I knew things had changed when I saw Al D'Amato on Nightline and he started talking about privatizing air traffic control. Al D'Amato, heretofore a hack extraordinaire, had latched on to an esoteric free-market policy idea developed by…my boss.
Then things got even weirder. I ordered a transcript of that Nightline, which I'd only seen the end of. And lo and behold, in between discussions of Whitewater subpoenas, this same Al D'Amato started ranting about how the government won't let you say "within walking distance" in real-estate ads. Now that's an esoteric regulatory issue nobody ever talks about in public–nobody that is except…me. (See last month's editorial or various newspaper columns.)
When Al D'Amato has to bone up on substance–and Ted Koppel solicits his opinions on spending cuts and regulatory reform–something has definitely changed. And when a porkbarrel pol like D'Amato appears to be getting his ideas from REASON, we have entered a whole new world.
Or so it has seemed since November 8.
A year ago, the Clintons were getting ready to nationalize health care, Bob Dole was rushing to help, and Newt Gingrich was murmuring support. The only members of Congress you could count on to defend freedom over Clintonite "security" were economists from Texas, one for each house. Now Dick Armey is going to be House majority leader and Phil Gramm is all over television drawling such heretical sentiments as, "Why should we want to go halfway in the wrong direction?"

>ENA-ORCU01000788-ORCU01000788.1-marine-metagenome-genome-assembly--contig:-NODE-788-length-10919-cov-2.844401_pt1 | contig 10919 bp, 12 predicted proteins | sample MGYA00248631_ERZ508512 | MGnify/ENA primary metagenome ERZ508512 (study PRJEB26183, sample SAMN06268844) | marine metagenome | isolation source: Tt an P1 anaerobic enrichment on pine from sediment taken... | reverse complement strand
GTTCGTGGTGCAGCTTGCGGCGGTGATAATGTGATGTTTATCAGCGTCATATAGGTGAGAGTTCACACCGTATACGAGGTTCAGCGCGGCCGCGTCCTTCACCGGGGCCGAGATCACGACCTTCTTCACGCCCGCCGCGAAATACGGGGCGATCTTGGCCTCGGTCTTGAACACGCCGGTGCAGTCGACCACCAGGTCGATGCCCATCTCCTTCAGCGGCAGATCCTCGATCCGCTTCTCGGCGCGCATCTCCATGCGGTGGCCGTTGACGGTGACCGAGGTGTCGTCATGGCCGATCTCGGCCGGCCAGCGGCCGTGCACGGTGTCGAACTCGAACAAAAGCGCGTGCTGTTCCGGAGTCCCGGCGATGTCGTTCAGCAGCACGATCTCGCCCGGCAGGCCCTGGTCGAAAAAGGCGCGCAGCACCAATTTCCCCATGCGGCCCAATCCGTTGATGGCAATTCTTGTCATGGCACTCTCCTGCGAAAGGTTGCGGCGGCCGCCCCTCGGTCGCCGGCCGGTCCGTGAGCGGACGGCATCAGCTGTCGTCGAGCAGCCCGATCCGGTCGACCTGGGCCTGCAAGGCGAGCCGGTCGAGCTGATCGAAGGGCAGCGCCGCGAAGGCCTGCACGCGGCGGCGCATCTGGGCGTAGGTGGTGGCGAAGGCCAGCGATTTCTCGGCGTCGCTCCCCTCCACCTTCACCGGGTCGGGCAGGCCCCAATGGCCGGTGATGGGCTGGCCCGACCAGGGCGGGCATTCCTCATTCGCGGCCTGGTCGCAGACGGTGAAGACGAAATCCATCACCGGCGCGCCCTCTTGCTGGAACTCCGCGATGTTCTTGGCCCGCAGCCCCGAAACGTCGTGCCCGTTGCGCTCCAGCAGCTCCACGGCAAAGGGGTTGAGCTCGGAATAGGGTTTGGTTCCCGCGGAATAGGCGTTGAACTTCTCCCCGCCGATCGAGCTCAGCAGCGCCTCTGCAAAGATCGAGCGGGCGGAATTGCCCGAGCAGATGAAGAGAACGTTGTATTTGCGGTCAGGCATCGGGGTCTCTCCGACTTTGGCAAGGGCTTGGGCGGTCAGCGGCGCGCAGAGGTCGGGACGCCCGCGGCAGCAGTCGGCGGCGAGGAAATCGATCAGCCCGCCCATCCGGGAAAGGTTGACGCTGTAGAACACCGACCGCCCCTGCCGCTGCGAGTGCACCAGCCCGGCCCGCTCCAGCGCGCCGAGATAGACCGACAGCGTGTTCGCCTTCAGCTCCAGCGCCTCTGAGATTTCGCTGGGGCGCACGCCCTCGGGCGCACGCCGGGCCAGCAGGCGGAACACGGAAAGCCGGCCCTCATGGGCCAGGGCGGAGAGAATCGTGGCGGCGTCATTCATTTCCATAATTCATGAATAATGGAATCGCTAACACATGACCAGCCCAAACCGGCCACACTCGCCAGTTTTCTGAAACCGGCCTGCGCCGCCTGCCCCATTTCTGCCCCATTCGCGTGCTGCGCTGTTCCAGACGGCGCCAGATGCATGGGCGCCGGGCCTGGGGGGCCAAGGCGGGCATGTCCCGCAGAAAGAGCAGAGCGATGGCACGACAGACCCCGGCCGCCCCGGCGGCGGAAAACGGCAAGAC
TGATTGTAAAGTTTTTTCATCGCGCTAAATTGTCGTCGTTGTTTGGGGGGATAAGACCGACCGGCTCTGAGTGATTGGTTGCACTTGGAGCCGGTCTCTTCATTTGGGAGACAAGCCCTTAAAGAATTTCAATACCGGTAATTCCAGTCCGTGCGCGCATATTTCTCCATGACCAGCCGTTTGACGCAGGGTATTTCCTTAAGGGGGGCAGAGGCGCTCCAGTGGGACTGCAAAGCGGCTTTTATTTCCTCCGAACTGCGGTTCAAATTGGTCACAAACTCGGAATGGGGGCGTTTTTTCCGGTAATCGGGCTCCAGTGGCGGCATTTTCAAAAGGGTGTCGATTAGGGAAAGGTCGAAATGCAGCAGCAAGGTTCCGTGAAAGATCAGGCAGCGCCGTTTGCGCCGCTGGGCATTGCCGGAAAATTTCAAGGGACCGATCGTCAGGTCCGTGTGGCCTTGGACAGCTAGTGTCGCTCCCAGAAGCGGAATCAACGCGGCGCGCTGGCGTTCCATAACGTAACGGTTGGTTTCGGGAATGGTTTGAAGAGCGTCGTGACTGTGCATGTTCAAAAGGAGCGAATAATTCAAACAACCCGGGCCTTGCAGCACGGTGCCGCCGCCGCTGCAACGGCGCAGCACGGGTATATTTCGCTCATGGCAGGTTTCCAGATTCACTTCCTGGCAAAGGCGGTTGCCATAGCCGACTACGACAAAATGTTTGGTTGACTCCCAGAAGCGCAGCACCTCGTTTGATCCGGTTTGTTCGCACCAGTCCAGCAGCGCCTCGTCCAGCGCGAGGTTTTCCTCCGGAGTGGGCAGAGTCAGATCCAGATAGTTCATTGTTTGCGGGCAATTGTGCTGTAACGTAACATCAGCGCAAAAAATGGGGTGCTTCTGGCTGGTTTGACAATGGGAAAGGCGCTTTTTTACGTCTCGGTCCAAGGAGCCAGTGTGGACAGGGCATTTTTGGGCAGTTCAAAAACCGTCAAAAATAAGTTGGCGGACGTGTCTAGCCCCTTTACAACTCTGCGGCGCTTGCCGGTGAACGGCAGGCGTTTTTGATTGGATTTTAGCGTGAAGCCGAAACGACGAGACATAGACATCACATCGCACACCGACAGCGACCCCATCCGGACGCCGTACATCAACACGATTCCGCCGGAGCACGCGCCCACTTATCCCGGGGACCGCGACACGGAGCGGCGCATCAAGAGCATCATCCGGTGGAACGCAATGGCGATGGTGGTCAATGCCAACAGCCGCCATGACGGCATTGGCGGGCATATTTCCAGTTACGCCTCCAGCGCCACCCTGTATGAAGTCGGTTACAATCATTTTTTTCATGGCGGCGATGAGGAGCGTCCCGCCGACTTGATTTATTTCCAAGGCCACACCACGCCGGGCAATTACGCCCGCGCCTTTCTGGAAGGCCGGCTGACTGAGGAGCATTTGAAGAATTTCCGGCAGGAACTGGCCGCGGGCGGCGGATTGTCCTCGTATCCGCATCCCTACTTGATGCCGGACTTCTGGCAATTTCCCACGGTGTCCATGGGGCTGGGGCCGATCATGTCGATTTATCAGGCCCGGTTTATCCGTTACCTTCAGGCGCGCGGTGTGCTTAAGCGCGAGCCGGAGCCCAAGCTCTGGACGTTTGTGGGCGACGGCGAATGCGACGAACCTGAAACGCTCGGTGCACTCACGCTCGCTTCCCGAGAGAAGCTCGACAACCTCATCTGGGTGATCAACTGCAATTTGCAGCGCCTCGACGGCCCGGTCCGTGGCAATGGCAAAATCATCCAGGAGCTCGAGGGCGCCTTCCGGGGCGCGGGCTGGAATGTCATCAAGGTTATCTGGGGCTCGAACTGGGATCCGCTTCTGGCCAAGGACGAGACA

Why, indeed? And yet, until recently, that was exactly the plan. Which is why, despite a certain giddy delight at the triumph of people who speak the language of limited government, I'm not convinced. The culture of Washington is desperately trying to reassert itself, and the Republican upstarts should beware its traps.
The most dangerous is the "responsibility" trap. Here's how Sen. John Breaux (D-La.) explains it: "It's easy to be a critic. I mean, Sam Rayburn said that any jackass could kick down the barn, but it takes a real carpenter to build one…[W]hen you see the Republicans having the responsibility of governing, it's going to be different."
But "responsibility" in Washington doesn't mean living up to your commitments, sticking to your principles, or bearing the consequences of your actions. It means not rocking the boat. It means minding your manners. It means treating government like a dinner party.
Washington's governing class has two basic modes of behavior: campaign mode and dinner party mode. In campaign mode, you're allowed to say just about anything about your opponent, no matter how nasty. But everyone knows that it's all a game, that the rough rhetoric is for the benefit of the voters. It isn't serious.
When the campaigns are over, Washington enters dinner party mode–often literally. At a dinner party, the polite guest will avoid confrontations with his or her fellows. Three days after the election, when I found myself seated at a table full of reeling academics, we discussed such safe questions as whether easy absentee voting would increase turnout. It was the political equivalent of small talk.